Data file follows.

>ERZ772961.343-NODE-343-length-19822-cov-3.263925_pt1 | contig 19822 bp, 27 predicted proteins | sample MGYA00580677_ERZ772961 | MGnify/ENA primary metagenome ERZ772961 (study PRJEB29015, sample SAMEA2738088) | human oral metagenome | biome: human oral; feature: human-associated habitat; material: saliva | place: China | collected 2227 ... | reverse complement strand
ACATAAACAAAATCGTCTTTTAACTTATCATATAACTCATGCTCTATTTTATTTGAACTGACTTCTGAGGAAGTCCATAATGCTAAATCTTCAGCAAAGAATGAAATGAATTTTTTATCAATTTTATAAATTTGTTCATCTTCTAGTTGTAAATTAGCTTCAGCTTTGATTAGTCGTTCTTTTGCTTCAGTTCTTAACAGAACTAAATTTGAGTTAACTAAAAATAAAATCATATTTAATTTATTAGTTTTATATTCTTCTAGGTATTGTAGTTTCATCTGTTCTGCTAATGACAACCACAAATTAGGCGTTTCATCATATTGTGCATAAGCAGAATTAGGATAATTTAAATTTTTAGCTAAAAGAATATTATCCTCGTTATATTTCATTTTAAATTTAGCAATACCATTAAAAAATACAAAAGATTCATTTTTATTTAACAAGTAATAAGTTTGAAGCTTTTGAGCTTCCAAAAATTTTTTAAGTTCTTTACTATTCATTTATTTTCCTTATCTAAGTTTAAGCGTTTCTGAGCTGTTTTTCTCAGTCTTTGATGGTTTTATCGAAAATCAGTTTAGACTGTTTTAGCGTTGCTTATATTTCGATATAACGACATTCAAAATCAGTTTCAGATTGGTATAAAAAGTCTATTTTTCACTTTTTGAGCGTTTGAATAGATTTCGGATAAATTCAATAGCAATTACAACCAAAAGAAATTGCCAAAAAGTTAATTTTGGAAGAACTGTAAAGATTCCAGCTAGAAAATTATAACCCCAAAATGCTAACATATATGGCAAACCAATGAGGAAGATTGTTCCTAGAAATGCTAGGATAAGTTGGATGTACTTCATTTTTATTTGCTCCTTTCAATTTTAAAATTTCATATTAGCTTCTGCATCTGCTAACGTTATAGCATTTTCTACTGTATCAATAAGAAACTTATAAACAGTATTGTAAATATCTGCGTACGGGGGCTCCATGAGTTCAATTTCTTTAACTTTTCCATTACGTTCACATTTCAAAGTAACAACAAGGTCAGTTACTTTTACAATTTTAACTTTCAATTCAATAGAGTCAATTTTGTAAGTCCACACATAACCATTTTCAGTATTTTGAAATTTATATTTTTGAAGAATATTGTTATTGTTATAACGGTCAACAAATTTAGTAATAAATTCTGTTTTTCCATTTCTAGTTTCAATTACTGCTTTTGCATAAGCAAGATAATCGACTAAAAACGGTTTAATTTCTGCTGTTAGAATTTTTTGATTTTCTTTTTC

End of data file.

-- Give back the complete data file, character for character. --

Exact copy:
>ERZ772961.343-NODE-343-length-19822-cov-3.263925_pt1 | contig 19822 bp, 27 predicted proteins | sample MGYA00580677_ERZ772961 | MGnify/ENA primary metagenome ERZ772961 (study PRJEB29015, sample SAMEA2738088) | human oral metagenome | biome: human oral; feature: human-associated habitat; material: saliva | place: China | collected 2227 ... | reverse complement strand
ACATAAACAAAATCGTCTTTTAACTTATCATATAACTCATGCTCTATTTTATTTGAACTGACTTCTGAGGAAGTCCATAATGCTAAATCTTCAGCAAAGAATGAAATGAATTTTTTATCAATTTTATAAATTTGTTCATCTTCTAGTTGTAAATTAGCTTCAGCTTTGATTAGTCGTTCTTTTGCTTCAGTTCTTAACAGAACTAAATTTGAGTTAACTAAAAATAAAATCATATTTAATTTATTAGTTTTATATTCTTCTAGGTATTGTAGTTTCATCTGTTCTGCTAATGACAACCACAAATTAGGCGTTTCATCATATTGTGCATAAGCAGAATTAGGATAATTTAAATTTTTAGCTAAAAGAATATTATCCTCGTTATATTTCATTTTAAATTTAGCAATACCATTAAAAAATACAAAAGATTCATTTTTATTTAACAAGTAATAAGTTTGAAGCTTTTGAGCTTCCAAAAATTTTTTAAGTTCTTTACTATTCATTTATTTTCCTTATCTAAGTTTAAGCGTTTCTGAGCTGTTTTTCTCAGTCTTTGATGGTTTTATCGAAAATCAGTTTAGACTGTTTTAGCGTTGCTTATATTTCGATATAACGACATTCAAAATCAGTTTCAGATTGGTATAAAAAGTCTATTTTTCACTTTTTGAGCGTTTGAATAGATTTCGGATAAATTCAATAGCAATTACAACCAAAAGAAATTGCCAAAAAGTTAATTTTGGAAGAACTGTAAAGATTCCAGCTAGAAAATTATAACCCCAAAATGCTAACATATATGGCAAACCAATGAGGAAGATTGTTCCTAGAAATGCTAGGATAAGTTGGATGTACTTCATTTTTATTTGCTCCTTTCAATTTTAAAATTTCATATTAGCTTCTGCATCTGCTAACGTTATAGCATTTTCTACTGTATCAATAAGAAACTTATAAACAGTATTGTAAATATCTGCGTACGGGGGCTCCATGAGTTCAATTTCTTTAACTTTTCCATTACGTTCACATTTCAAAGTAACAACAAGGTCAGTTACTTTTACAATTTTAACTTTCAATTCAATAGAGTCAATTTTGTAAGTCCACACATAACCATTTTCAGTATTTTGAAATTTATATTTTTGAAGAATATTGTTATTGTTATAACGGTCAACAAATTTAGTAATAAATTCTGTTTTTCCATTTCTAGTTTCAATTACTGCTTTTGCATAAGCAAGATAATCGACTAAAAACGGTTTAATTTCTGCTGTTAGAATTTTTTGATTTTCTTTTTC